As Congress takes up a sweeping overhaul of the nation’s immigration system, U.S. Sen. Johnny Isakson (R-Ga.) has come under pressure from a divided Republican Party on how he will vote on the topic.
“He is under pressure from both sides,” said Kerwin Swint, a political science professor at Kennesaw State University. “The stalwarts that don’t want any kind of immigration package or the others who say we’ve got to do something, so he’s just kind of caught in the middle a little bit.”
When asked Friday about how he intends to vote on the bill, Isakson said, “We’re not going to prejudge what the final version is going to be until it’s marked up, debated and amended — so any question that precludes that process taking place is premature.”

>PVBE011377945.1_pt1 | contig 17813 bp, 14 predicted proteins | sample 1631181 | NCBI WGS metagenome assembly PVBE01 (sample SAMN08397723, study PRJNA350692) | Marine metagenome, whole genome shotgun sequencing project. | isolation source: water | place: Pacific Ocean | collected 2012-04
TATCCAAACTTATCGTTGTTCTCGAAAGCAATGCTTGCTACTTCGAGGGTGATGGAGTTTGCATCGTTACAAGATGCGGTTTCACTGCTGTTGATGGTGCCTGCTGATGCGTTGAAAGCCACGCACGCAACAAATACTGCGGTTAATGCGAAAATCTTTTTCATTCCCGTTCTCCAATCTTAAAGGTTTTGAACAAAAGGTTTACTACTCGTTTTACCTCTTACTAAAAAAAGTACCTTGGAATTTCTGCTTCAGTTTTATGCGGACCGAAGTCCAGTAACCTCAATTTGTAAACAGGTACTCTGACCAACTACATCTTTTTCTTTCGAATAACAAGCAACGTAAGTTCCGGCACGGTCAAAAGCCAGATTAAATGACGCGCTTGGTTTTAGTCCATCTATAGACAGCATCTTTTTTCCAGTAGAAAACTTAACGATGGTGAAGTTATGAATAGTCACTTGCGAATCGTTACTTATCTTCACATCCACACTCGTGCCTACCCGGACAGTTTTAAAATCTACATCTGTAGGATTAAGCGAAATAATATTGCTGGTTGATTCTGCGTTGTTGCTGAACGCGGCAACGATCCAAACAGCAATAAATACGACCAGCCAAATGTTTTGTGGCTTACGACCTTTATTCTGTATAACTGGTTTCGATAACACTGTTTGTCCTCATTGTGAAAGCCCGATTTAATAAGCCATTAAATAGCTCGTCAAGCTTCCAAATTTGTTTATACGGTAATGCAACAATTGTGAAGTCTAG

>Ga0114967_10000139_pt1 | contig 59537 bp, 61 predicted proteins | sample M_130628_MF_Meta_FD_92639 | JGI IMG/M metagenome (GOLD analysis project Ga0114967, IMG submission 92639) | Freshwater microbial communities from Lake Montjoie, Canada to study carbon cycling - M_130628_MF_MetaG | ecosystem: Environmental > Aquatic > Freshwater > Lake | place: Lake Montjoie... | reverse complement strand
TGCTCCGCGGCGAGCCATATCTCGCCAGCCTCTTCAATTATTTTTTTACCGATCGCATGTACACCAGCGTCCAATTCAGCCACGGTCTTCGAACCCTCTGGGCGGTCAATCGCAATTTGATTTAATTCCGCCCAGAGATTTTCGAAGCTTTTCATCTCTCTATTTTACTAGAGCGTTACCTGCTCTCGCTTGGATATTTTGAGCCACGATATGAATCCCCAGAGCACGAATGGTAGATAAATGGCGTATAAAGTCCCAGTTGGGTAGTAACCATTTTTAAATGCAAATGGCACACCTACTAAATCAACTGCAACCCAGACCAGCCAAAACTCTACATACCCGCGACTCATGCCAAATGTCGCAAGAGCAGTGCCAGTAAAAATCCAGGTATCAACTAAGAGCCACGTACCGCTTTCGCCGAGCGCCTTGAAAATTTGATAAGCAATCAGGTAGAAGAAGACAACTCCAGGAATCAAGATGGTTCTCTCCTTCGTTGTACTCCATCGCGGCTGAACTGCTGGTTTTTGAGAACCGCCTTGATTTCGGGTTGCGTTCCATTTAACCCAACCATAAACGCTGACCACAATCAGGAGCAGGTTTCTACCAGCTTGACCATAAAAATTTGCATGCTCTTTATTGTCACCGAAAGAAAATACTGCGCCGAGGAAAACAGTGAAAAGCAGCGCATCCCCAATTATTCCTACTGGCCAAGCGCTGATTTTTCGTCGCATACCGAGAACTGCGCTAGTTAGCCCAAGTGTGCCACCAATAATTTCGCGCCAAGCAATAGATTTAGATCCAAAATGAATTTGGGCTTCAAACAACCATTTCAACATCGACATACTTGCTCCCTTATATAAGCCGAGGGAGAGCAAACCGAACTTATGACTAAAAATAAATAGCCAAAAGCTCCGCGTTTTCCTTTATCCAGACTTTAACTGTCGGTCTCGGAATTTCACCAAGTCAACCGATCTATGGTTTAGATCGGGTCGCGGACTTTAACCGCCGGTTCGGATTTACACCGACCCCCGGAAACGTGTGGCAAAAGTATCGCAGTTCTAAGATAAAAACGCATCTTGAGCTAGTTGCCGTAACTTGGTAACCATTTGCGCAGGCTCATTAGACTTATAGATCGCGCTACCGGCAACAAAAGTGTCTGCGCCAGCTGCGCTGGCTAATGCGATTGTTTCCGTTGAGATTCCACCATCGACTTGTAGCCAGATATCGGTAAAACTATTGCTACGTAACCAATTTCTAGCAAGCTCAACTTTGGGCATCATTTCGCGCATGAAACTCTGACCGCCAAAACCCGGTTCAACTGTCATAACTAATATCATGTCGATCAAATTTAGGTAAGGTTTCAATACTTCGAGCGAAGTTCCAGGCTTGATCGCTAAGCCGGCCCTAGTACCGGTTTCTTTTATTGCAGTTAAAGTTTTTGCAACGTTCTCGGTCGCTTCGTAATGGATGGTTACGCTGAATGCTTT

A pathway to citizenship for the estimated 11 million illegal immigrants who are already here is going to be highly controversial in certain key circles of the Republican Party, Swint said.
“The tea party and others are going to resist anything like that tooth-and-nail. They’re going to fight it tooth-and-nail, and that’s the kind of pressure that he’s under,” Swint said. “He’s a smart guy. He’s a reasonable guy, and I think he knows that the Republican Party is at a real crossroads, and they’ve got to do something, but doing something comes at a cost, and a lot of people on the right are going to say doing anything like that is unacceptable. You know, it’s ‘selling out’ or ‘giving up’ or whatever you call it.”
But, at the same time, the Republican Party must start winning at least a portion of Hispanic and female votes if it wants to be competitive, Swint said.